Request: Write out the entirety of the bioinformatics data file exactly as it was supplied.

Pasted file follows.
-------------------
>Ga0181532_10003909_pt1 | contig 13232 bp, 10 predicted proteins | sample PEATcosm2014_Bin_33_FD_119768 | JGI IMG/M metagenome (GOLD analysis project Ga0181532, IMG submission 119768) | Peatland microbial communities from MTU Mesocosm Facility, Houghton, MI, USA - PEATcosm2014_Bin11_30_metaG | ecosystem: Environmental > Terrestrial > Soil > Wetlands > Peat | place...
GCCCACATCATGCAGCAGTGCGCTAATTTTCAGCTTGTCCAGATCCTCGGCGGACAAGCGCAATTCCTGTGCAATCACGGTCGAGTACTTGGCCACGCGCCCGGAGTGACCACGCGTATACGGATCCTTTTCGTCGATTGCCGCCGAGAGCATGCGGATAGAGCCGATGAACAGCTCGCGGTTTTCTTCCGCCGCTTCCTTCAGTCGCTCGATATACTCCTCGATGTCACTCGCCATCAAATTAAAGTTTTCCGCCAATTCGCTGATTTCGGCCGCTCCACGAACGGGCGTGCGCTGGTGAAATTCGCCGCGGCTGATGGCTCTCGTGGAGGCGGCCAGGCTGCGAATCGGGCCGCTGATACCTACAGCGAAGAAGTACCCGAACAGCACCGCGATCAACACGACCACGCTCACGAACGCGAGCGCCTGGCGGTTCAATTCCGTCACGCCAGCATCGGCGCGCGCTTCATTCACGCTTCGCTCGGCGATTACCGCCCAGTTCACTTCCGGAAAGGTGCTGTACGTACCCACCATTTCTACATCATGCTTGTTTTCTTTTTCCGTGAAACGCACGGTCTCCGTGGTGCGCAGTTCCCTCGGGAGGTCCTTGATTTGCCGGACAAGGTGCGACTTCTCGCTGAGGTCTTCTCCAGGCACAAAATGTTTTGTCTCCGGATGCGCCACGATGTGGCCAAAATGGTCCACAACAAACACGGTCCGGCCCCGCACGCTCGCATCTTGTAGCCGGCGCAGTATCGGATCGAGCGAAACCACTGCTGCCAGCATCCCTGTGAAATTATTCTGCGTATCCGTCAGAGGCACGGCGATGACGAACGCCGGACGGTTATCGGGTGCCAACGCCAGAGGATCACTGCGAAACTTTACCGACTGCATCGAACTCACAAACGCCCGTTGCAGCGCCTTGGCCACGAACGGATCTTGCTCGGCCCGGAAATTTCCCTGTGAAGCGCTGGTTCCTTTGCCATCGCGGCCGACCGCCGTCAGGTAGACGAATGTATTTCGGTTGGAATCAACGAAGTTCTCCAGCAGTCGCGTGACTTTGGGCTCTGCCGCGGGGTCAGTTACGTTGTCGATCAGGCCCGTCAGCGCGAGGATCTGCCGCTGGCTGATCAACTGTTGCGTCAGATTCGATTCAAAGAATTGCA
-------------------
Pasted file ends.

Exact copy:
>Ga0181532_10003909_pt1 | contig 13232 bp, 10 predicted proteins | sample PEATcosm2014_Bin_33_FD_119768 | JGI IMG/M metagenome (GOLD analysis project Ga0181532, IMG submission 119768) | Peatland microbial communities from MTU Mesocosm Facility, Houghton, MI, USA - PEATcosm2014_Bin11_30_metaG | ecosystem: Environmental > Terrestrial > Soil > Wetlands > Peat | place...
GCCCACATCATGCAGCAGTGCGCTAATTTTCAGCTTGTCCAGATCCTCGGCGGACAAGCGCAATTCCTGTGCAATCACGGTCGAGTACTTGGCCACGCGCCCGGAGTGACCACGCGTATACGGATCCTTTTCGTCGATTGCCGCCGAGAGCATGCGGATAGAGCCGATGAACAGCTCGCGGTTTTCTTCCGCCGCTTCCTTCAGTCGCTCGATATACTCCTCGATGTCACTCGCCATCAAATTAAAGTTTTCCGCCAATTCGCTGATTTCGGCCGCTCCACGAACGGGCGTGCGCTGGTGAAATTCGCCGCGGCTGATGGCTCTCGTGGAGGCGGCCAGGCTGCGAATCGGGCCGCTGATACCTACAGCGAAGAAGTACCCGAACAGCACCGCGATCAACACGACCACGCTCACGAACGCGAGCGCCTGGCGGTTCAATTCCGTCACGCCAGCATCGGCGCGCGCTTCATTCACGCTTCGCTCGGCGATTACCGCCCAGTTCACTTCCGGAAAGGTGCTGTACGTACCCACCATTTCTACATCATGCTTGTTTTCTTTTTCCGTGAAACGCACGGTCTCCGTGGTGCGCAGTTCCCTCGGGAGGTCCTTGATTTGCCGGACAAGGTGCGACTTCTCGCTGAGGTCTTCTCCAGGCACAAAATGTTTTGTCTCCGGATGCGCCACGATGTGGCCAAAATGGTCCACAACAAACACGGTCCGGCCCCGCACGCTCGCATCTTGTAGCCGGCGCAGTATCGGATCGAGCGAAACCACTGCTGCCAGCATCCCTGTGAAATTATTCTGCGTATCCGTCAGAGGCACGGCGATGACGAACGCCGGACGGTTATCGGGTGCCAACGCCAGAGGATCACTGCGAAACTTTACCGACTGCATCGAACTCACAAACGCCCGTTGCAGCGCCTTGGCCACGAACGGATCTTGCTCGGCCCGGAAATTTCCCTGTGAAGCGCTGGTTCCTTTGCCATCGCGGCCGACCGCCGTCAGGTAGACGAATGTATTTCGGTTGGAATCAACGAAGTTCTCCAGCAGTCGCGTGACTTTGGGCTCTGCCGCGGGGTCAGTTACGTTGTCGATCAGGCCCGTCAGCGCGAGGATCTGCCGCTGGCTGATCAACTGTTGCGTCAGATTCGATTCAAAGAATTGCA